We had been doing a little bit here and there, but hadn't transitioned them fully. That was the point where I said, 'Okay, you know what, we're doing it. We're putting them on a high-quality raw diet.'"
I asked Jae and Adrienne for their thoughts on the best food for older cats.
"A diet with high-quality protein," answered Jae. "There's still this myth out there that older cats need less protein in their diet. That's absolutely not true. Older cats actually need more protein in their daily diet. They just need a higher[-]quality protein.
The best thing you can do no matter what age your cat is, is to transition to a species-appropriate, raw or lightly cooked, high-protein, high-quality diet. In our case, our older cats transitioned easily. I think it's because with age comes wisdom!" "But I do think it depends on the cat," Adrienne added.
Digestive Enzymes, Probiotics, Omega-3s and Antioxidants for Aging Kitties
At some point every cat's body starts to age. Joint stiffness and other signs of aging appear, such as vision problems and kidney disease. I asked Jae and Adrienne to share some of their suggestions for slowing down the physical degeneration that comes with aging in cats.
"First, of course, is a species-appropriate diet," Jae replies. "In addition, we suggest digestive enzymes and probiotics added to every meal. Those are really important, regardless of your cat's age. Omega-3s are also super helpful, especially for aging kitties." "Supplementing omega-3s is really important when you see stiffness in your cat and the coat starting to look a little scraggly," says Adrienne.
"We can't say enough about the importance of antioxidants for aging cats, specifically antioxidant enzymes, like superoxide dismutase," says Jae. "The way we explain it to our clients is that free radicals are like villains that come into our bodies as the result of the aging process, poor[-]quality diets, heavy metal toxins, and other things like that.
It's unavoidable, the buildup of free radicals in the body, and they contribute to organ degeneration. Antioxidants, however, are what we call the heroes that come in and rescue us from the free radicals."
"We need to have puppets for this," jokes Adrienne. "Antioxidants rescue our organs from damage from free radicals," Jae continues. "They help rebuild and repair a lot of the damage. So antioxidants are a top priority when it comes to aging cats." "They slow down the degeneration," adds Adrienne. "We can't stop the clock, but we can definitely help our cats stay healthy longer."
How to Get Your Cat to Accept Supplements
Cats seem to have almost a sixth sense about any "extras" we want to give them. I swear they can even sense when we're at the store buying something to slip into their mouths or food bowl! I asked Adrienne and Jae for suggestions on how to give supplements to kitties.
"Again, it's a trickery thing," answers Jae. "Find something tasteless." "Find something tasteless that you can mix into their food," Adrienne says, "so you're not administering anything to them. Just mix it into their food so they don't even know they're swallowing it."
"Sometimes that means adding in a little bit of tuna water or chicken broth," adds Jae. "Or some other flavor they really like to disguise the supplement. And keep in mind that things that are tasteless to us can be smelled, tasted, and rejected by our cats."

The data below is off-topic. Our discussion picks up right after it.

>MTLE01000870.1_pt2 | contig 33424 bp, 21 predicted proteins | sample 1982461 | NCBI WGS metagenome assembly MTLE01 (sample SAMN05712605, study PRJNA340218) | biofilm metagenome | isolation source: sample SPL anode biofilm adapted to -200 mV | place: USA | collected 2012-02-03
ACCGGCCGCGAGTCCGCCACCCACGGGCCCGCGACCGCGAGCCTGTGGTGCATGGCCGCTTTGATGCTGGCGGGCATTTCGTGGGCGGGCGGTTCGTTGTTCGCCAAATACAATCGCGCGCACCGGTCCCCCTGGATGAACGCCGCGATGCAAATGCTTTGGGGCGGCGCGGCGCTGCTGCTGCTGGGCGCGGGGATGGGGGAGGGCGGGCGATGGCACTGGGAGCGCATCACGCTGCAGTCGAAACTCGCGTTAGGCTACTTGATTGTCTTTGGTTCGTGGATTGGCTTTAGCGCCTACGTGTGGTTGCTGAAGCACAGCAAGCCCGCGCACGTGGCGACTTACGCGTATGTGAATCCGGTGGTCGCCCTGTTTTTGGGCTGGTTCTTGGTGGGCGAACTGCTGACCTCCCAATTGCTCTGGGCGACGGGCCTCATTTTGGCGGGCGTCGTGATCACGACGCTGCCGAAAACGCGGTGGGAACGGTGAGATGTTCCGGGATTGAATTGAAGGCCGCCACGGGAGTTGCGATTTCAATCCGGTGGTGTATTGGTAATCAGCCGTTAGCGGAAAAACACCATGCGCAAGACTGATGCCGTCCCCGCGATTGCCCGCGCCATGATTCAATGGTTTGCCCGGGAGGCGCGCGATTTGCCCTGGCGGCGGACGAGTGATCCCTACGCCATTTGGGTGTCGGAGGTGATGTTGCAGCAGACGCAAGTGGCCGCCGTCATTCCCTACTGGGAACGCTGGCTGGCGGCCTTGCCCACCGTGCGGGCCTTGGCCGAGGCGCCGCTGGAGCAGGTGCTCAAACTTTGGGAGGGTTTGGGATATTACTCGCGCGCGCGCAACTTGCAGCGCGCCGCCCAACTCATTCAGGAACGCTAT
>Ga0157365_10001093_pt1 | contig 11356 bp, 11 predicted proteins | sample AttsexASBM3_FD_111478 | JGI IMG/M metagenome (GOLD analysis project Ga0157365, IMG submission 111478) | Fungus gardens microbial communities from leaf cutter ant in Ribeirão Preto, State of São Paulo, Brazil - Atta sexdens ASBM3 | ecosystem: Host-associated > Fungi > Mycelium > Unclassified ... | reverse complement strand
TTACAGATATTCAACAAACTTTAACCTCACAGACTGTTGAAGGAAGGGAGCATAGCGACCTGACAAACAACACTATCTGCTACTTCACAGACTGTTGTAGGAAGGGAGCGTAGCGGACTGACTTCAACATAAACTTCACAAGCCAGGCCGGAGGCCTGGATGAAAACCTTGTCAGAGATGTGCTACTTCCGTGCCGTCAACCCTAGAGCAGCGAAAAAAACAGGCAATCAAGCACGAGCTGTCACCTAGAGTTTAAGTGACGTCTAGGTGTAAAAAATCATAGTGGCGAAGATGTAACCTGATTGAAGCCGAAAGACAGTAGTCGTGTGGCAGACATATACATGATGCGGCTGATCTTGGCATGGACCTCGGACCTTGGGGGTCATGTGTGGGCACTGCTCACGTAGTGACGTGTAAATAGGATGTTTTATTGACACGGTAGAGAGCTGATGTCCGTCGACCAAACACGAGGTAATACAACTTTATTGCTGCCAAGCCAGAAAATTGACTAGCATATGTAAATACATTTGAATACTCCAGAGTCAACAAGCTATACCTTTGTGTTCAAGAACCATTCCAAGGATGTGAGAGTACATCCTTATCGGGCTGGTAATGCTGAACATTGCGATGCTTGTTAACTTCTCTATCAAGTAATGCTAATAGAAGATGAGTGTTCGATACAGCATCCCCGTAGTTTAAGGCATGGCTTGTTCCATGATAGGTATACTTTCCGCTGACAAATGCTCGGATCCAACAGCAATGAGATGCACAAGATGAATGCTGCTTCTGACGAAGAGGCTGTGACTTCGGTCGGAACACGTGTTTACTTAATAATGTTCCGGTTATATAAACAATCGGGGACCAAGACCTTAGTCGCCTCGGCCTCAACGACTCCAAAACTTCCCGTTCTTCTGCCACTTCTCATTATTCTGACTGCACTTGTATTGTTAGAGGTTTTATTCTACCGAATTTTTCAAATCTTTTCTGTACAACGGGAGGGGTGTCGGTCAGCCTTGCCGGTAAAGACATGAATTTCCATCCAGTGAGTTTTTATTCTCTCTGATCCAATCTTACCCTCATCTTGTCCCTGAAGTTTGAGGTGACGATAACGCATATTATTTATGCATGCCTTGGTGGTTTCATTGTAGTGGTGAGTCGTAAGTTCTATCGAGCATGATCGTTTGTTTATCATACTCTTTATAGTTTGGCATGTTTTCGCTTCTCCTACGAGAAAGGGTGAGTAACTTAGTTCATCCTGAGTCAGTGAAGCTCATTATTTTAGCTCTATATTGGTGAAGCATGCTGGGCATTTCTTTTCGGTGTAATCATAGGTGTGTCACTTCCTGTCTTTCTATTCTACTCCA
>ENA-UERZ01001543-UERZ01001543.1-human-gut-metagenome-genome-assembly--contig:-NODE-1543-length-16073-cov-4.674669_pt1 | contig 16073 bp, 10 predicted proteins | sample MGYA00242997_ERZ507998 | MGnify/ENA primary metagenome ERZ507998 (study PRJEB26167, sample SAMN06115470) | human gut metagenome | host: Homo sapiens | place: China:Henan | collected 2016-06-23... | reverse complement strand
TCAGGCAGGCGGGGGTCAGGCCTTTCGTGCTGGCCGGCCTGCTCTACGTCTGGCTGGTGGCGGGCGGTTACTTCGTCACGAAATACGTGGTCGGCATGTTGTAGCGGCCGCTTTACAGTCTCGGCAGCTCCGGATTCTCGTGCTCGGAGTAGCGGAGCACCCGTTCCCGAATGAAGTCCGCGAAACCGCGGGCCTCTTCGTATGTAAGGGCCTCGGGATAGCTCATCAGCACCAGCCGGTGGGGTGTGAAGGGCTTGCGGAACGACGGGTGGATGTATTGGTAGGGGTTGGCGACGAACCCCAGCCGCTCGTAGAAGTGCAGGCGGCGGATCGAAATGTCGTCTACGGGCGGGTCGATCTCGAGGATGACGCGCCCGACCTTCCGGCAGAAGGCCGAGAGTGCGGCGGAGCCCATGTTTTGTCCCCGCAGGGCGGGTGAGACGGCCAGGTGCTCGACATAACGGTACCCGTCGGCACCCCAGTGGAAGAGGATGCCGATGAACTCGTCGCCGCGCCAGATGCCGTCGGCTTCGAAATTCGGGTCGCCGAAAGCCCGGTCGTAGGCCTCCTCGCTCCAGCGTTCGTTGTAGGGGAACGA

"Every cat is different," says Jae. "Some cats you have to trick, some cats you don't. With some cats you just have to put it in their favorite food, with others you have to get more creative." "We're huge fans of supplements in liquid or powder form that don't have a potent smell or taste," says Adrienne.
I sometimes start a new supplement with a very low dose — I call it a whisper — and then work my way up to a therapeutic dose. That can be helpful as well.
"Definitely," agrees Adrienne. "Sometimes when we're supplementing, it's helpful to start with a lower dose than what is recommended, so you can kind of sneak it in there and get your cat used to something new in his food. And then over time, you slowly build up to the dose necessary to help with the issue you're trying to address."
How to Learn More or Get in Touch With the Two Crazy Cat Ladies
I asked Jae and Adrienne if they have any additional tips for cat parents who want to focus proactively on their pet's wellness.
"Our motto is always just to continue learning, sharing, and growing every day," Jae answered. "We encourage cat parents to go beyond what they hear at their veterinarian's office and learn more. And they can always come to us. We're available on social media (Facebook, Twitter, Instagram), at our Two Crazy Cat Ladies website, or via phone for advice or help. We always say that if we don't have the answer, we'll help you find it. We're all learning and growing together."
"Once we know better, we do better," says Adrienne. "Cats aren't known for being needy, but they do have needs, especially nutritionally. There is so much we can do nutritionally and environmentally to help them live their best life. We always say, 'A little bit goes a long way.' Just get started. It's the best thing you can do for your cats. We try to be a resource for people. When you have questions or you need support, we try to be there for you, just Two Crazy Cat Ladies!"
Together, Jae and Adrienne are a wonderful resource for cat parents worldwide. I appreciate all they are doing to help our kitty companions live a longer, happier, healthier life. Many thanks to both of them for spending some time with us today